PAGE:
Blind Spot; Hitler's Secretary (2002)—German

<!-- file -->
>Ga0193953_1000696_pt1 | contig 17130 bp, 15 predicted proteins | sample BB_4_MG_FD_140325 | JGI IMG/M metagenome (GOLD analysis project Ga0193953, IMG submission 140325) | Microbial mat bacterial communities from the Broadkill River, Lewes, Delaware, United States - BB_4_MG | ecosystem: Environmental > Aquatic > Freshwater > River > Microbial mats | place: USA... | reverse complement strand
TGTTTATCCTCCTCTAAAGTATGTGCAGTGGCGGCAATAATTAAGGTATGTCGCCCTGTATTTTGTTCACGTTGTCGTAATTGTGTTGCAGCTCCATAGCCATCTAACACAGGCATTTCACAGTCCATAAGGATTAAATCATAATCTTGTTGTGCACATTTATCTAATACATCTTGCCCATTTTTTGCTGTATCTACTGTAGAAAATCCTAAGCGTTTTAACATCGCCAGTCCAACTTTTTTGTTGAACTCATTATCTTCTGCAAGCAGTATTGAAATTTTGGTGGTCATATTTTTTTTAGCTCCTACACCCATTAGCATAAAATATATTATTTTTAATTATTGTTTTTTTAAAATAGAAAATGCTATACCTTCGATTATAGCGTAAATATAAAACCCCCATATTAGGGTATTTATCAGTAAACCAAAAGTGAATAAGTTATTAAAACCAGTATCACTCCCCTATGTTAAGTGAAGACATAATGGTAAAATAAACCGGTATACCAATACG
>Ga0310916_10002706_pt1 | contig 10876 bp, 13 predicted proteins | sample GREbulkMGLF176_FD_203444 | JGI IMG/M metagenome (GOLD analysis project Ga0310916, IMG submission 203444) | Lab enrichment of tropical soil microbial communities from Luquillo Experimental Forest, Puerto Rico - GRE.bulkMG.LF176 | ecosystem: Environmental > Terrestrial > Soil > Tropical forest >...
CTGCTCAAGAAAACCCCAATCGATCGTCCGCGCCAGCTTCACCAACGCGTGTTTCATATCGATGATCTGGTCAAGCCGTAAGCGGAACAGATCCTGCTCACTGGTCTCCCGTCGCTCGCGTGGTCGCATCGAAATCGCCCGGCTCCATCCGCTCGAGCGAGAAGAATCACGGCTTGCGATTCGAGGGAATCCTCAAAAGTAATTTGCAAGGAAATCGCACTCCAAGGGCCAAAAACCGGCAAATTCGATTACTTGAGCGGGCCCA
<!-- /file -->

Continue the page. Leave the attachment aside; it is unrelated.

When Traudl Junge was twenty-two she was chosen, she recalls, "by complete coincidence and chance" from a typing competition to become Hitler's secretary from 1942-1945. Later in life, she became deeply disturbed about how she could have participated in the Nazi horror at such close quarters and remained so apolitical. In a brutal catharsis of self-analysis, she describes her "blind spot" as remaining so oblivious to the obvious. Clearly wanting to unburden herself and to speak publically for the first time, she gave ten hours of interviews at the age of 81, just months before she died. This film has almost no cinematic style or technique. Junge sits in her modest Munich apartment, a camera is put on her, and she delivers a ninety-minute, somewhat rambling soliloquy on what it was like to be Hitler's secretary. There is little ethical or war time insight; the fascinating part, in fact, is how banal she describes Hitler —his dog, his diet, his kindly paternalism, daily lunches and dinners with him, etc. More than half of her remarks cover Hitler's last few days in his Berlin bunker, where he eventually committed suicide and his body was burned. This fascinating film could have been so much better if a savvy interviewer had plied her with questions. In German with English subtitles.